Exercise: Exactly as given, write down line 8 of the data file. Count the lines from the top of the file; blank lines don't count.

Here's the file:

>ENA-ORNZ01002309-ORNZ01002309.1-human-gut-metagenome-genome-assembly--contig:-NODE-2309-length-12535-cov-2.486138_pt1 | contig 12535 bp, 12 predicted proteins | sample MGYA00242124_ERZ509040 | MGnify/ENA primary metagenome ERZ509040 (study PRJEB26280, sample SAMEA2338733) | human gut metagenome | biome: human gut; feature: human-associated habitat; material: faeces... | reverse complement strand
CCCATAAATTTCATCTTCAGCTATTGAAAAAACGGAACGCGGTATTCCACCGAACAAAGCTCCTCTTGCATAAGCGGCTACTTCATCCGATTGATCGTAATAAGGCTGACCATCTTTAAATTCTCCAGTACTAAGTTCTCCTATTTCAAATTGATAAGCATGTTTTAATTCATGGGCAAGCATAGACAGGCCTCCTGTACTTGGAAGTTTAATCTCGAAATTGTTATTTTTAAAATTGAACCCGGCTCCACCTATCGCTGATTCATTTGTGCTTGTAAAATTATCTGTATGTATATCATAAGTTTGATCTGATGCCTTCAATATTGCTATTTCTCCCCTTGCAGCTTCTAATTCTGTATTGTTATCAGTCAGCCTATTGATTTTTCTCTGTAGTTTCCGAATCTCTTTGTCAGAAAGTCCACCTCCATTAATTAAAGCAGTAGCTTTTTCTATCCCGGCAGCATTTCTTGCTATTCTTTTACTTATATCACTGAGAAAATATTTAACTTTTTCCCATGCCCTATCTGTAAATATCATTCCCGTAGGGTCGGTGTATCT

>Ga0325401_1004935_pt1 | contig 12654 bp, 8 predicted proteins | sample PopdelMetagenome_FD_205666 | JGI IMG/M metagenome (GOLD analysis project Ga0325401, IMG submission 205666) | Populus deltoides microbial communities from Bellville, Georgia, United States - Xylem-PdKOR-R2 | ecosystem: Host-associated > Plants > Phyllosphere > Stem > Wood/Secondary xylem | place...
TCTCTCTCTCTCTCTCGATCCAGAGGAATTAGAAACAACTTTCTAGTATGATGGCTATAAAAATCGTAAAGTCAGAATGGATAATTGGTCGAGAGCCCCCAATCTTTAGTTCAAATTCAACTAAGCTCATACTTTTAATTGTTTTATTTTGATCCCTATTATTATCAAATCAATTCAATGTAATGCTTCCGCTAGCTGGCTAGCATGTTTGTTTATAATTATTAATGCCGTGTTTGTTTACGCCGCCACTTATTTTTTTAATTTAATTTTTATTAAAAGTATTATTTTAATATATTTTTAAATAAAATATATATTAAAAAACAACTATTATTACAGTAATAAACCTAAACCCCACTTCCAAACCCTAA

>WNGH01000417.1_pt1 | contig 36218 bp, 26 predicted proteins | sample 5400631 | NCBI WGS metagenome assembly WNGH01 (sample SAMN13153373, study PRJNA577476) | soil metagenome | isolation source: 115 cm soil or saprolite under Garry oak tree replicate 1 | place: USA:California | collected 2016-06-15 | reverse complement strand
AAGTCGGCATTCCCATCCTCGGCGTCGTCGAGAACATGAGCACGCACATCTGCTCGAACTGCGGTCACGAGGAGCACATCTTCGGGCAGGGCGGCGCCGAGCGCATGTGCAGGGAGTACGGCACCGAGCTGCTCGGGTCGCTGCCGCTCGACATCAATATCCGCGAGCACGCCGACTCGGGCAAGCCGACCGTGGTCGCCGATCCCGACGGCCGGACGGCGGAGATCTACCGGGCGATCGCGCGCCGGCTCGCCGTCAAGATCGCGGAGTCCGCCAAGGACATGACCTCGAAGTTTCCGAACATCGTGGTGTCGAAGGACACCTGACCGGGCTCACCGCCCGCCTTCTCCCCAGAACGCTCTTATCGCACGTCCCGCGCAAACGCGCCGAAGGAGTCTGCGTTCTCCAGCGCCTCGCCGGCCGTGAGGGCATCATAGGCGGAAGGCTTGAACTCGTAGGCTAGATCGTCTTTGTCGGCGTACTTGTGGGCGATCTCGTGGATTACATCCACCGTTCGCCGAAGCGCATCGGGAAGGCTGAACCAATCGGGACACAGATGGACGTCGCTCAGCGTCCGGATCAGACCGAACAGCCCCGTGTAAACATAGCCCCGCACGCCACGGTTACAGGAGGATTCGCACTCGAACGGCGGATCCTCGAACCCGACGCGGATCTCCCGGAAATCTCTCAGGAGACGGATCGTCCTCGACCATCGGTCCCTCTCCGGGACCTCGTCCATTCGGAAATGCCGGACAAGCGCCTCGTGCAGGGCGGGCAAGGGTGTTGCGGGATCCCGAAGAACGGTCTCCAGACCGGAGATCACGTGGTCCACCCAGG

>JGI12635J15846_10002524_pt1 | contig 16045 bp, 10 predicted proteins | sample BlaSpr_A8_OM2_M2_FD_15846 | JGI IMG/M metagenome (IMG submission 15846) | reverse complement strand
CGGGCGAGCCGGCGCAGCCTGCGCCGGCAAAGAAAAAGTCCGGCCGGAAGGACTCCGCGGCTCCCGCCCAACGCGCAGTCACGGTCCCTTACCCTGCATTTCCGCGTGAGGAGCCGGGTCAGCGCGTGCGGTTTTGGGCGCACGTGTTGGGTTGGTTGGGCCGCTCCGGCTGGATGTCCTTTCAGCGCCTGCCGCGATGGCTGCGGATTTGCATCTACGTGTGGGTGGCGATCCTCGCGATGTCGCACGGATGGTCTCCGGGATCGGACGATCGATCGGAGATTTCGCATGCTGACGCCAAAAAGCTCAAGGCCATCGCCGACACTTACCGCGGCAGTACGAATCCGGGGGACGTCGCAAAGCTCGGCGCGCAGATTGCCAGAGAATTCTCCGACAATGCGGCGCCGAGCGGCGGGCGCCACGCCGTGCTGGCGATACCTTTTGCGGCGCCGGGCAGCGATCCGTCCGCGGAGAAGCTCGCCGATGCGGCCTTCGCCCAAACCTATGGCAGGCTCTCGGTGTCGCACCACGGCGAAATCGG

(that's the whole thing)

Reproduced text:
CGGGCGAGCCGGCGCAGCCTGCGCCGGCAAAGAAAAAGTCCGGCCGGAAGGACTCCGCGGCTCCCGCCCAACGCGCAGTCACGGTCCCTTACCCTGCATTTCCGCGTGAGGAGCCGGGTCAGCGCGTGCGGTTTTGGGCGCACGTGTTGGGTTGGTTGGGCCGCTCCGGCTGGATGTCCTTTCAGCGCCTGCCGCGATGGCTGCGGATTTGCATCTACGTGTGGGTGGCGATCCTCGCGATGTCGCACGGATGGTCTCCGGGATCGGACGATCGATCGGAGATTTCGCATGCTGACGCCAAAAAGCTCAAGGCCATCGCCGACACTTACCGCGGCAGTACGAATCCGGGGGACGTCGCAAAGCTCGGCGCGCAGATTGCCAGAGAATTCTCCGACAATGCGGCGCCGAGCGGCGGGCGCCACGCCGTGCTGGCGATACCTTTTGCGGCGCCGGGCAGCGATCCGTCCGCGGAGAAGCTCGCCGATGCGGCCTTCGCCCAAACCTATGGCAGGCTCTCGGTGTCGCACCACGGCGAAATCGG